Aboriginal health service South Coastal Babbingur Mia is excited to announce the appointment of Dr Talila Milroy to its team.
The Yindjibarndi and Palyku woman is passionate about Indigenous social justice, healthcare education and research.
Dr Milroy is the first Aboriginal GP to work at South Coastal Babbingur Mia and very likely the first to work in the Rockingham/Kwinana district.
Her appointment is a significant win for South Coastal Babbingur Mia and its clients, with health just one of the many areas where our First Australians face disadvantage.
Three per cent of the Australian population, or just over 760,000 people, identify as Aboriginal or Torres Strait Islander – and Dr Milroy is one of only about 600 Indigenous doctors in Australia, with more medicos needed to improve health outcomes for Aboriginal and Torres Strait Islander people.
Tragically, three in 10 Aboriginal and Torres Strait Islander people who need to go to a health provider do not, because of a lack of culturally appropriate health services, according to an Australian Institute of Health and Welfare report.
When asked why culturally safe care was so important, Dr Milroy said: “Cultural safety is important in seeing our clients in a holistic way that meets their goals and needs.
“It ensures that we as health professionals nurture and celebrate culture, family, emotions and spirit as much as we care about physical and mental health. It means that we provide the best and most comprehensive care and ultimately achieve better outcomes for the clients and the community.”
Dr Gill Walker is the CEO of South Coastal Health and Community Services, which runs the Babbingur Mia Aboriginal health program. Dr Walker said that with culturally safe care so extremely important for First Nations clients, Dr Milroy’s appointment was a landmark event for the organisation.
Dr Milroy, who was the only Indigenous medical graduate in her class of 2015, completed her medical medical training at the University of Sydney, with her intern and resident years spent at the Royal Prince Alfred Hospital. With a Bachelor degree in Medicine and Surgery from the University of Sydney, Dr Milroy also has a Bachelor of Science, majoring in Psychology. Dr Milroy was awarded her Fellowship qualification with the Royal Australian College of General Practitioners early this year.
The mother of three spent her undergraduate years working in the Faculty of Economics and Business at Sydney University, The Garvan Institute and Moreton Consulting – and is now also a Lecturer at UWA’s Centre for Aboriginal Medical and Dental Health.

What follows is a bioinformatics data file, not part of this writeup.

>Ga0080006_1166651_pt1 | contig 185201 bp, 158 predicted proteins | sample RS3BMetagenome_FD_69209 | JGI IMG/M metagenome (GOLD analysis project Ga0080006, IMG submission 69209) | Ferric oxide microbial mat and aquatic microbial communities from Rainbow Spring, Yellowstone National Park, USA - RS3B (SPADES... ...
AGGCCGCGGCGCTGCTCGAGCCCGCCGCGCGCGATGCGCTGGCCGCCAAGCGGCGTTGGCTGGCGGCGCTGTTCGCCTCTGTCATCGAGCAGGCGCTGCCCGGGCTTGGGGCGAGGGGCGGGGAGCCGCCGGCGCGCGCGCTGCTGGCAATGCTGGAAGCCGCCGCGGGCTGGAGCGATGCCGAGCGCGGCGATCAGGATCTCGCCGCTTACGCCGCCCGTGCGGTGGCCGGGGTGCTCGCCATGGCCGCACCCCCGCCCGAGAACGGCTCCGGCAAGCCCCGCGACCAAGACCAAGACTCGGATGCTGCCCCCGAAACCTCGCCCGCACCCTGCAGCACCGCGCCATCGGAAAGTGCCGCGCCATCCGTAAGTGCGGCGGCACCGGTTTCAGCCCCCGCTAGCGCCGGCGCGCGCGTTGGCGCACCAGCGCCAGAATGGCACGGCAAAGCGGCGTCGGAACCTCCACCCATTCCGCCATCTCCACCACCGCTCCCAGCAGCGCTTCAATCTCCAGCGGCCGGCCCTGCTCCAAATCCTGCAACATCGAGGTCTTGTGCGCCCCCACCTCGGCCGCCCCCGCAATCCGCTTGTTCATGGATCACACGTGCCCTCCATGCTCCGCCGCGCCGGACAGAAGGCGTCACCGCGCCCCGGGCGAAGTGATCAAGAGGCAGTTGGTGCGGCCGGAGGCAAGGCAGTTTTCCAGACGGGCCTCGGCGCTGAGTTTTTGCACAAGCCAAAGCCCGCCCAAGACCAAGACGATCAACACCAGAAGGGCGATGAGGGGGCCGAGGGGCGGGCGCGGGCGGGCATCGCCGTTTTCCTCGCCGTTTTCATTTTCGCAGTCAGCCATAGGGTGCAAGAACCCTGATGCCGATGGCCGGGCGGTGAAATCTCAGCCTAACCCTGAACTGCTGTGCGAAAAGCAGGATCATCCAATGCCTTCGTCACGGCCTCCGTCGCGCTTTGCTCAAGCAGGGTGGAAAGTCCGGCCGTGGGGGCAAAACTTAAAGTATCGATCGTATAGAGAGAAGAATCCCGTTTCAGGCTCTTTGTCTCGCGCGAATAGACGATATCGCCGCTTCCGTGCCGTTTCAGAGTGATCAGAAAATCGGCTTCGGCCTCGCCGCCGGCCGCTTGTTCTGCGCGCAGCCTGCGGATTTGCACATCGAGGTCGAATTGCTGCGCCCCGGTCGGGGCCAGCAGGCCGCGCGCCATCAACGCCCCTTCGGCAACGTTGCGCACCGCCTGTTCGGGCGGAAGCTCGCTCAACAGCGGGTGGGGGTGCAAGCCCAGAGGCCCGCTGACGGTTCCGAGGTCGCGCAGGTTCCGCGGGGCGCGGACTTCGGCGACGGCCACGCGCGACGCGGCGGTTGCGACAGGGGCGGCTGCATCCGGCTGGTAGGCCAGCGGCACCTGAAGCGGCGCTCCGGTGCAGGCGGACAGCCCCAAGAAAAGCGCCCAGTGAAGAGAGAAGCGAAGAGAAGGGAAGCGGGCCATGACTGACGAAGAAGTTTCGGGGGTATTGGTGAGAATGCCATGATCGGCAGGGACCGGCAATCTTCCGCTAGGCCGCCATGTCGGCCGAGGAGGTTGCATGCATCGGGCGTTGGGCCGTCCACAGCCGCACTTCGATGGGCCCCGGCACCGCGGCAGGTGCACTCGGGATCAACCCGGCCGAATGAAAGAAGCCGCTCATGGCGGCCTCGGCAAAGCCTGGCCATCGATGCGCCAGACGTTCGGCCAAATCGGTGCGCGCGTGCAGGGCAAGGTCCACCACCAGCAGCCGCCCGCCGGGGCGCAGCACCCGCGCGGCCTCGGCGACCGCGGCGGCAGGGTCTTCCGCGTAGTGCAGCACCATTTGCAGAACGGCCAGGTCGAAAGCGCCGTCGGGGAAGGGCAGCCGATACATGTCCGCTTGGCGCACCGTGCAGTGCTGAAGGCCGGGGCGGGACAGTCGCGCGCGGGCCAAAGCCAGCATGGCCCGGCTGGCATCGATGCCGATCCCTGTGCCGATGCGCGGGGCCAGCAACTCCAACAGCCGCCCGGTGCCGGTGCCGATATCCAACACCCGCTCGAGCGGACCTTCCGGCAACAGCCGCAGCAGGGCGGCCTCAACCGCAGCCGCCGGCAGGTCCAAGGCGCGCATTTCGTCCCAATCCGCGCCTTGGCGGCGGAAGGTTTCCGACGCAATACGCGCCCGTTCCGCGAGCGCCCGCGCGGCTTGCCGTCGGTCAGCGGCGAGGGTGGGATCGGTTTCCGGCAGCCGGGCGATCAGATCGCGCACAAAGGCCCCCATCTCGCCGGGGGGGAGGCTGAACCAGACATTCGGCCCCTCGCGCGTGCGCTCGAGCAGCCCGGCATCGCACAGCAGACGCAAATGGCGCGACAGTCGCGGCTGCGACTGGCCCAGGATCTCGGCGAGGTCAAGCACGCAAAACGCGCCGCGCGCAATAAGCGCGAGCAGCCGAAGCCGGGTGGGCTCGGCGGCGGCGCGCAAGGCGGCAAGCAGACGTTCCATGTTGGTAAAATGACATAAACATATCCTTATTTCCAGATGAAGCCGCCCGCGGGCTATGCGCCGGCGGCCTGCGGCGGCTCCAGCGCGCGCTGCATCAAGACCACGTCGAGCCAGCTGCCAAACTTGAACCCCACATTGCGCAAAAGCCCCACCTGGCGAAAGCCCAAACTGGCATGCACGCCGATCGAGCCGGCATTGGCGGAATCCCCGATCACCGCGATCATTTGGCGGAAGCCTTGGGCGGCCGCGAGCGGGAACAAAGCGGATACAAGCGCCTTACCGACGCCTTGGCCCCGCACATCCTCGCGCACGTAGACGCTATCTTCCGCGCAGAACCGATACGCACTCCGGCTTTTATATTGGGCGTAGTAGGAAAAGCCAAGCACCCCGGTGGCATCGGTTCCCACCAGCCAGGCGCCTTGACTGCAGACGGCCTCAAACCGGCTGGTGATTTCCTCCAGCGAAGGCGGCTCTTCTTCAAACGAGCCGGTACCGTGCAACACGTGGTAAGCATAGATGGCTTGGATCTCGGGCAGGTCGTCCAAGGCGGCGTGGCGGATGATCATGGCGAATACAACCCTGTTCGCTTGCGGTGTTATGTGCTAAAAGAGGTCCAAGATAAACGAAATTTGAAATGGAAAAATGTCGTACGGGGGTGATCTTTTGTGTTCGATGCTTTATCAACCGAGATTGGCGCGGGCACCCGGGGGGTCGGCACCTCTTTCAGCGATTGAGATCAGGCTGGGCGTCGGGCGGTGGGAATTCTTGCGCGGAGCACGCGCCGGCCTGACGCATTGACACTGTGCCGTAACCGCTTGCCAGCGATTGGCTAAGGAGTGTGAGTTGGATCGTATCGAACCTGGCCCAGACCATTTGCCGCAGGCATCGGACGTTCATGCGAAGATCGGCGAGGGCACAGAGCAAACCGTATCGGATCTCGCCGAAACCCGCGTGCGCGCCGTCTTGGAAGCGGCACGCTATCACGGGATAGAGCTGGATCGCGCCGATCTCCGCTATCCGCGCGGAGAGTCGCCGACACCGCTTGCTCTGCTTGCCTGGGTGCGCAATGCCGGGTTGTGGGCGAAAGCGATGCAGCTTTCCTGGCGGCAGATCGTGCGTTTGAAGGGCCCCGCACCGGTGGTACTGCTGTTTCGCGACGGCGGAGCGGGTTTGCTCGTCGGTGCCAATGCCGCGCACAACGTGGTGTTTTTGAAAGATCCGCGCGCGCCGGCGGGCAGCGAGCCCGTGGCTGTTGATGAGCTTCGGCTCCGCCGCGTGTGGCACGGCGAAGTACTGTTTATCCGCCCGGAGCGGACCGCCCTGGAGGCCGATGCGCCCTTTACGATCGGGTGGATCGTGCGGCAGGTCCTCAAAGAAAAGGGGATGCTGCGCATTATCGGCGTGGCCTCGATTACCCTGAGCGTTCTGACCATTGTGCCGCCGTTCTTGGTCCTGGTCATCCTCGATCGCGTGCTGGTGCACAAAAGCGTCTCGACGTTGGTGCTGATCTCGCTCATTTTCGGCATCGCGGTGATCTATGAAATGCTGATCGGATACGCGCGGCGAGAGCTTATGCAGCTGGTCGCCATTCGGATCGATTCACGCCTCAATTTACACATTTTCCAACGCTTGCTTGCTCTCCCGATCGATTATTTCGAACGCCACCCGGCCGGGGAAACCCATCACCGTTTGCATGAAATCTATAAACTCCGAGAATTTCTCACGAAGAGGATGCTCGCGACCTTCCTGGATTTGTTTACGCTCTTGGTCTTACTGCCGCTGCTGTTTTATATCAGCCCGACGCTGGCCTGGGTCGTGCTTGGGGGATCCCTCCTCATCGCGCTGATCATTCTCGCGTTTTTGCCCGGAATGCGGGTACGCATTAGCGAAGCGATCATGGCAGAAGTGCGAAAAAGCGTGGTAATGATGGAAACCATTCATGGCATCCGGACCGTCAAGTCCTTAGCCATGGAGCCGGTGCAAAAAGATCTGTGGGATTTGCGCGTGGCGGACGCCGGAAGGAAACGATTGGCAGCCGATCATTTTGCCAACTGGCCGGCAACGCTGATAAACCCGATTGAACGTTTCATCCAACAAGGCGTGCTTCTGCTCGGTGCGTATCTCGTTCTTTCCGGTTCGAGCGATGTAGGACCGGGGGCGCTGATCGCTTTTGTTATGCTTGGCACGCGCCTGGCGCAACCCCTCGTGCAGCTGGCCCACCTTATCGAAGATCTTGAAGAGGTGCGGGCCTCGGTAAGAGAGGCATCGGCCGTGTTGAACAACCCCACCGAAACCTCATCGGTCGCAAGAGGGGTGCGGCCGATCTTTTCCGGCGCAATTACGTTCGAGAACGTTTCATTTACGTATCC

Dr Milroy will initially start with a fortnightly residency, until patient numbers grow.
Some key facts on indigenous health in WA
According to The Australian Indigenous HealthInfoNet’s Overview of Aboriginal and Torres Strait Islander health status in Western Australia, key facts for WA include:
- In 2016, around 14% of babies born to Aboriginal and Torres Strait Islander mothers were of low birthweight (LBW), compared with 6.5% of babies of non-Indigenous mothers.
- In 2015-2017, after age-adjustment, the death rate for Aboriginal and Torres Strait Islander people in WA was 12 per 1,000; this was 2.1 times the rate for non-Indigenous people.
- For Aboriginal and Torres Strait Islander people born 2015-2017 in WA, life expectancy was estimated to be 66.9 years for males and 71.8 years for females, around 13.4 – 12.0 years less than the estimates for non-Indigenous males (80.3 years) and females (83.8 years).
- In 2017, the leading causes of death among Aboriginal and Torres Strait Islander people were coronary heart disease, diabetes, intentional self-harm and lung and related cancers.
- In 2011, Aboriginal and Torres Strait Islander people living in WA compared with those living in NSW, Qld and the NT, experienced the second highest rate of total burden of disease (BOD) (498 per 1,000), highest non-fatal BOD (193 per 1,000) and second highest rate of fatal BOD (305 per 1,000).
- In 2011, Aboriginal and Torres Strait Islander people experienced total BOD at 2.8 times the rate of non-Indigenous people, for fatal BOD, 3.6 times higher and non-fatal BOD 2.0 times higher.